Clearly then, there is much to be gained from emphasizing more writing in the social studies classroom. The NAEP report indicates that social studies teachers use writing assignments more often than their science colleagues, but that the assignments are frequently short, one-sentence or even one-word responses. In many cases, these assignments are written in a teacher-prepared study guide or workbook. The use of writing assignments declines dramatically at the high school level, the years when acquisition and practice of higher-order thinking skills should receive most attention.


One of the most hotly debated current issues on the teaching of writing is whether to (1) focus on the finished product (the written essay) or (2) emphasize the process of writing with less attention to the final product. According to recent surveys of English/language arts teachers, the most accepted approach remains a focus on the product, the student essay. However, the process approach is rapidly gaining adherents and is the philosophical base for many of the writing workshops being held across the country for both language arts and other content area teachers. Social studies teachers who use the process approach generally applaud the results. However, since mastery of content is frequently the primary goal for writing assignments, the finished product approach still dominates in social studies and the other content areas.

For language arts teachers, emphasis on the more traditional approach means mastery of mechanical knowledge and skills. The content is either irrelevant or secondary to correct spelling, grammar, punctuation, and other aspects of composition. Though content becomes paramount, many social studies teachers feel obligated to evaluate the mechanics as well. As a minimal standard, students must demonstrate that they have acquired the appropriate factual information and can present it effectively. Teachers who emphasize creative and critical thinking frequently use assignments requiring students to compare and contrast, analyze, synthesize, and evaluate some aspect of the social studies content. Still, even for these teachers, writing is considered a product of learning, not a primary means of learning.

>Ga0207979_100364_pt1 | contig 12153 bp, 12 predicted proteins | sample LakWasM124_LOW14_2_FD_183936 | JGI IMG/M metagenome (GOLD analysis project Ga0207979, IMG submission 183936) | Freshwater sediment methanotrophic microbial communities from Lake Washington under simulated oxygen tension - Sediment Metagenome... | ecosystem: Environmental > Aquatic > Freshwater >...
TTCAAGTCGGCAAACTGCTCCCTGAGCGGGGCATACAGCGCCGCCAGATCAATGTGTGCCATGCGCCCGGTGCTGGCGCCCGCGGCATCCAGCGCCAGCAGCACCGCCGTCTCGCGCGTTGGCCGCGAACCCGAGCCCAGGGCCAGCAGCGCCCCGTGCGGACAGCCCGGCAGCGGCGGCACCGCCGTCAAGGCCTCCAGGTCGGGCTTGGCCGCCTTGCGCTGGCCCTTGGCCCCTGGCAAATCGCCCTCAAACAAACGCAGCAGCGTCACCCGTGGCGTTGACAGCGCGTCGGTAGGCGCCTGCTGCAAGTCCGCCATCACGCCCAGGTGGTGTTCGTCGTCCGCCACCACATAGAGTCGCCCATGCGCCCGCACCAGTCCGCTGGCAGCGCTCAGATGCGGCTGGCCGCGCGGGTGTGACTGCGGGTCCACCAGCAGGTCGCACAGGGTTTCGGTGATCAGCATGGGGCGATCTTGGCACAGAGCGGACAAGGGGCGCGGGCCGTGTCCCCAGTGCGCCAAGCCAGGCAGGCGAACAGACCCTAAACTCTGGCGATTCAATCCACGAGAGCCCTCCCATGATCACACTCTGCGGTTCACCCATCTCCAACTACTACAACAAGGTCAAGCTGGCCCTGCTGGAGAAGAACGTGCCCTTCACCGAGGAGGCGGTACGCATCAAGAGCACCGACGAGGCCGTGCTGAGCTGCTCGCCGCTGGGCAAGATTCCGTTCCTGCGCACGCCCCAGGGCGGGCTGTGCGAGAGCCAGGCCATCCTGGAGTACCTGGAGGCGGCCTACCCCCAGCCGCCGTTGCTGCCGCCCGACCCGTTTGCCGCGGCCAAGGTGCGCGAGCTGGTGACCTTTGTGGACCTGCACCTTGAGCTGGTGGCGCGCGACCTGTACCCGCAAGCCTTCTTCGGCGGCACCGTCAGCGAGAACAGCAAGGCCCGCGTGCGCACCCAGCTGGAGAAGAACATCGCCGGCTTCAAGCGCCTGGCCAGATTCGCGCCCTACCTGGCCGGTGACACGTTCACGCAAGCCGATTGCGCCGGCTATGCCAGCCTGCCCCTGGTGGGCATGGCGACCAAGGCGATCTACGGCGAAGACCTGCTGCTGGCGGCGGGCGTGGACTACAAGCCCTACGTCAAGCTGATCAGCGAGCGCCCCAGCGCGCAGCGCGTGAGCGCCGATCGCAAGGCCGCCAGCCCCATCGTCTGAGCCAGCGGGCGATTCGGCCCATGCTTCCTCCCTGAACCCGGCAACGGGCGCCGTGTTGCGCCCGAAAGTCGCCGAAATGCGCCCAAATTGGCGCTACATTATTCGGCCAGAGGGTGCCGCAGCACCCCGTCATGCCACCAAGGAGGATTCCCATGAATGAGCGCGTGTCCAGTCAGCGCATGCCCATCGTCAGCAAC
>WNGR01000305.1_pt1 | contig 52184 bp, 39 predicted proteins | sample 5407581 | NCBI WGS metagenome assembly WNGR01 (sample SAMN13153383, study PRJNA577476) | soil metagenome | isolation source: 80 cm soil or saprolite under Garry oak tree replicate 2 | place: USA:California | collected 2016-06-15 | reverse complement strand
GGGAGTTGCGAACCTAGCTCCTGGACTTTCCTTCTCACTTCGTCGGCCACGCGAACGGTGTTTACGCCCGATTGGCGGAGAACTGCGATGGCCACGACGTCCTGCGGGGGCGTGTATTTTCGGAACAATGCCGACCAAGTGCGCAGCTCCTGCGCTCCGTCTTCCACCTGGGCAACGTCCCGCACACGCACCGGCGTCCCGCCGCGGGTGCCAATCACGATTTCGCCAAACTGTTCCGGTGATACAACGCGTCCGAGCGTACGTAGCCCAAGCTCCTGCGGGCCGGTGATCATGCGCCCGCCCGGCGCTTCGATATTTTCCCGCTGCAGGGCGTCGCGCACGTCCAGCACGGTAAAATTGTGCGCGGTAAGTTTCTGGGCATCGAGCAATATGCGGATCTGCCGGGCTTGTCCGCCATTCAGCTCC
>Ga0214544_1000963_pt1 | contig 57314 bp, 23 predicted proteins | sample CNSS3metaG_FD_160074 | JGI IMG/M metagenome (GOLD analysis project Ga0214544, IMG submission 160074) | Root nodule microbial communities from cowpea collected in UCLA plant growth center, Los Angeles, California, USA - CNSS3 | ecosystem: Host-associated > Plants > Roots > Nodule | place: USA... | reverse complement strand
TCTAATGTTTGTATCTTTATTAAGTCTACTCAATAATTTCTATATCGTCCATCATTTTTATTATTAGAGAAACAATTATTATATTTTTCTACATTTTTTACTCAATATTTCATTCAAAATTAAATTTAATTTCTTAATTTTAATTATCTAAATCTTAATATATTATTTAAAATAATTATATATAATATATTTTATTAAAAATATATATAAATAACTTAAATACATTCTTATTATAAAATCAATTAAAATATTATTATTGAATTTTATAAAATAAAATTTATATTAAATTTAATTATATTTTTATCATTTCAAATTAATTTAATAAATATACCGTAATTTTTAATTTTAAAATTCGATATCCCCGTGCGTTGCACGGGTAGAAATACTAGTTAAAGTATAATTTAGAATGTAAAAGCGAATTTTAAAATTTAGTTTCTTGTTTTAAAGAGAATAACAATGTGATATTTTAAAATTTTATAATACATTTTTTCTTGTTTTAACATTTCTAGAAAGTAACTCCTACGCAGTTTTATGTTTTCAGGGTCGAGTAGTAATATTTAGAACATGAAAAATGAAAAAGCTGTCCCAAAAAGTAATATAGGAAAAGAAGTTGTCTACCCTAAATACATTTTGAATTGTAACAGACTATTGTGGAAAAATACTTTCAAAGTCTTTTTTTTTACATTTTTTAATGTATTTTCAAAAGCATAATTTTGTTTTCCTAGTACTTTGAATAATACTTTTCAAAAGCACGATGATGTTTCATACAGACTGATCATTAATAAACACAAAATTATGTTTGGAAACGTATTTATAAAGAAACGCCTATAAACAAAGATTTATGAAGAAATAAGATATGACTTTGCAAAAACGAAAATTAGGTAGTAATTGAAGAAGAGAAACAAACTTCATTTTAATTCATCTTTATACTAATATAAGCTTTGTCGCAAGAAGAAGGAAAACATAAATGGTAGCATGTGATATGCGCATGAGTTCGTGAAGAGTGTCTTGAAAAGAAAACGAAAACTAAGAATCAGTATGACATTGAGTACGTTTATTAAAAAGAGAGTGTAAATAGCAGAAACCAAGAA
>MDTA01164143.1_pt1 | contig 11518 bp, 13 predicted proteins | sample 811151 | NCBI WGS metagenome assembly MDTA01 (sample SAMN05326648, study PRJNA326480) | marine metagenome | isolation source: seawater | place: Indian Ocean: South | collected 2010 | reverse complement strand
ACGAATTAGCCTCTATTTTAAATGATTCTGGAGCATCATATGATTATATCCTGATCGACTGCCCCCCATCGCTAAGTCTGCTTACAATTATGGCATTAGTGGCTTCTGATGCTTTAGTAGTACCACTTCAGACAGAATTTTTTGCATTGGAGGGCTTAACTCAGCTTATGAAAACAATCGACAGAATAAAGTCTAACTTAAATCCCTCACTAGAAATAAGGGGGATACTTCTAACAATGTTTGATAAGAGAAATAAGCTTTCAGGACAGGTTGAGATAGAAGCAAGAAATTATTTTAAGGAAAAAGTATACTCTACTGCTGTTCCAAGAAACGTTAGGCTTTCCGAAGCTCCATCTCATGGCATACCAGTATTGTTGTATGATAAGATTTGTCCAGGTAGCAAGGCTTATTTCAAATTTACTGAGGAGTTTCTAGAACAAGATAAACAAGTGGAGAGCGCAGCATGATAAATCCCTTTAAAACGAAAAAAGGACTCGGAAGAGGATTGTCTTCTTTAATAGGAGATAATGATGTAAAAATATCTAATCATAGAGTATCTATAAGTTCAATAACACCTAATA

The process approach does not ignore the final written product because it is still used as a measure of student achievement. But using the process approach, particularly in the content areas such as social studies, indicates an awareness of the linkage between writing, thinking, and learning. Barry Beyer, a leading proponent of the process approach, describes the connections this way: “Writing produces both visible thought and a record of how we arrived at that thought. It yields a document that enables us to see what we know…The process of writing actually ends in a product which helps us refine our thinking and create new learning” (Beyer 1982, p.100).

The use of writing as a way of learning is based on research dating back to the early 1970s that examined the common steps and procedures that successful writers used. While these steps vary in number and are given different names by different researchers, they generally break down into four or five steps:

♦ The prewriting stage: Considered the most crucial by many specialists, this stage includes individual or group brainstorming to select a topic, identifying any particular needs of the audience, gathering information, determining the most appropriate purpose and style, and developing an outline or tentative plan.

♦ The drafting or actual writing stage: The student begins to write, knowing that he or she is producing a tentative product, one that will require assessment and revision.

♦ The revising stage: This stage and the previous one begin almost ltaneously. Students are encouraged to evaluate as they write and begin to make changes in both content and structure. The use of word processing equipment encourages the process approach to writing.

♦ The editing stage: After a draft of the writing assignment is produced, students review the document in light of decisions made during the prewriting stage. Form and structure become more important than content. Some advocates of the process approach recommend that students work together in groups at this point. Others give the classroom teacher a larger role in assisting the student in evaluating whether or not the content, style, and related goals have been met.

♦ The publishing or presentation stage: The student presents a final copy of what has been written to the intended audience.